Her son and daughter-in-law had fled to Midnapore town on June 15, the day when Maoists torched Ramgarh police station. But septuagenarian Renu Ray refused to leave her homestead land at Amladanga. Since then, the old woman is living by herself, with hardly anything to eat.
Her eyes glistened with hope as security forces marched past Alamdanga, the village close to Ramgarh. She welcomed the forces, but at the same time, was afraid of the consequences after they withdrew from the area. "I am cut off from my family, and the world outside. My landphone is dead and BSNL employees don't tread to this dreaded place. I am here taking care of the cattle that my son has left behind. The Maoists have been a curse upon us. Grocers won't open the shops lest PCPA men charge them hefty amounts. Some upped the shutters only today, when news spread that the central forces were coming to the area. But that was only for half an hour. They were closed as soon as the Maoists arrived at the market. I walked all the way from home to buy rations and didn't get any," Ray said.
This seems to be the other facet of the Maoist-dominated People's Committee Against Police Atrocities (PCPA), that had unleashed a reign of fear in the area to counter police terror. The disgruntled opened up only after the security forces marched into the area.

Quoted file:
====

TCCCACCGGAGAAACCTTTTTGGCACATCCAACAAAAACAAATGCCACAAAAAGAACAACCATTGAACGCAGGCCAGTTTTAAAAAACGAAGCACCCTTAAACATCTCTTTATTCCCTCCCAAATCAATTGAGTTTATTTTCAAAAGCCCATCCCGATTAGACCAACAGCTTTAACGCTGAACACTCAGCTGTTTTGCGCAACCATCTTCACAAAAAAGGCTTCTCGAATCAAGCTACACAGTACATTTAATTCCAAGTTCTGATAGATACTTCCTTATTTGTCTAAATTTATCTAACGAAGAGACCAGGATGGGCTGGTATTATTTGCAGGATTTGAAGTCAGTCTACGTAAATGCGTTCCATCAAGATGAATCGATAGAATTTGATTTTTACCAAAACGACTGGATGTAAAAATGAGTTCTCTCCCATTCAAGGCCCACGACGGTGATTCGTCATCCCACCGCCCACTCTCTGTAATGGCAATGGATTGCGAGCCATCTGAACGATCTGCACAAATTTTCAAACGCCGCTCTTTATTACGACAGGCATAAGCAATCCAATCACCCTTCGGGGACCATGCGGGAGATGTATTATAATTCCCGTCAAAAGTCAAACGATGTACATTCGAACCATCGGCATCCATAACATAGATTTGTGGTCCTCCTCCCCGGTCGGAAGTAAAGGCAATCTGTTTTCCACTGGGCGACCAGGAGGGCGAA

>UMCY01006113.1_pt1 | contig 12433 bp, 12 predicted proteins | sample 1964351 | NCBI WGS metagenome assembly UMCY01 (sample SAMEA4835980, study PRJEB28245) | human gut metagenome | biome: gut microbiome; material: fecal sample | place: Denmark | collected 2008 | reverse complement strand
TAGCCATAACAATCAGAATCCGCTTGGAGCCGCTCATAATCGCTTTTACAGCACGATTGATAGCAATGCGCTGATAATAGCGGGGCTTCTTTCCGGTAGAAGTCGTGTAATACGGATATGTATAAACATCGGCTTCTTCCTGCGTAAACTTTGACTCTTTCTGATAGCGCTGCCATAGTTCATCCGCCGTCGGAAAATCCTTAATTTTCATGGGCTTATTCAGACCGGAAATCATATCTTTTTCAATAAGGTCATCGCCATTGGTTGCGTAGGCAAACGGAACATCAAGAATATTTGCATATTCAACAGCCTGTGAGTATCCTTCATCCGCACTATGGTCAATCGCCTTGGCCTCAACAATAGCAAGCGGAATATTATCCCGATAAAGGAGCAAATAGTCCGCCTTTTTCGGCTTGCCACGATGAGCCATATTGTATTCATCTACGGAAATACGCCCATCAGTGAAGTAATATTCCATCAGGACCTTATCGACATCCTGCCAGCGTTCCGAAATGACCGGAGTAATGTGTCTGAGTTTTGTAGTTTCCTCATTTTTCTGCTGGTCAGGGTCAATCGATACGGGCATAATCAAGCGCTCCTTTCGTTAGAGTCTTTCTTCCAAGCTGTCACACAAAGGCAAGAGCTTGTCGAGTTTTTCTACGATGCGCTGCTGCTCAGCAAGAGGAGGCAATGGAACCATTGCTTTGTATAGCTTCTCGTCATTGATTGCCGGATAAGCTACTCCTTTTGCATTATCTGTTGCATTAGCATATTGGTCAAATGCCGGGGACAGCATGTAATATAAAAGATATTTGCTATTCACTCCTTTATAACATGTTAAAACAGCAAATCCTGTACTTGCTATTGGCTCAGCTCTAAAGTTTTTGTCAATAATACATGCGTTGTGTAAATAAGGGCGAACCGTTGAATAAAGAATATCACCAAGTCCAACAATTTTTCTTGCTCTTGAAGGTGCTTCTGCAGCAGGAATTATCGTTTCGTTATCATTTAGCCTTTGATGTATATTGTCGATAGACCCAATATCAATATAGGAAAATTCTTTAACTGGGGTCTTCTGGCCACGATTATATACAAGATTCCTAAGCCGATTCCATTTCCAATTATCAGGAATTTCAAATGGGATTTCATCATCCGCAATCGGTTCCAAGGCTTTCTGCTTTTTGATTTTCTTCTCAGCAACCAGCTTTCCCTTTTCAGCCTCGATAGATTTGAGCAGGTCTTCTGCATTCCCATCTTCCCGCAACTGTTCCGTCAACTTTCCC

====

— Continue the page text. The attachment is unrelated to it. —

Another retired government employee, living in the area, grumbled over the extortions going on for all these months. "I am a retired government employee and survive on pension. These men would not spare me even. I had to give Rs 500 every month to these people who came to my house with guns. It's good that the forces have come to our rescue. They will come back again when forces leave the place," the retired employee said.
This was the common refrain among the womenfolk who were left at the mercy of PCPA, while the youths in the families fled from the villages. Jharna Das of Amladanga recounted how PCPA men forced them to join their meetings. "They won't allow us to venture out after sundown. The PCPA took control of the villages in the evening and asked us to join their meetings. They rebuked us if we didn't turn up in the meeting. Such was the rule. Our relatives stopped coming to our place," said Das.
Meet Sukumar Soren of Mohultol. A jawan of the state armed police posted at Barrackpore, Sukumar is now under cover. "I have not disclosed my identity here. What do I do? I have sent my wife and children to Sarenga. I am living here alone to protect my home and cattle. I don't want any confrontation with PCPA," said Soren.
There is no one to care for elderly residents such as Lakshmi Tudu (70) of Shiertola village, left to fate with her ailing husband for the last fortnight. "We are surviving on forest roots and kalmi sag. Buses have stopped plying since a fortnight. I can't take my husband to Goaltore, 10 km from here. Two days ago I pleaded with the local grocers to give me some rice. They refused, out of fear," Lakshmi said.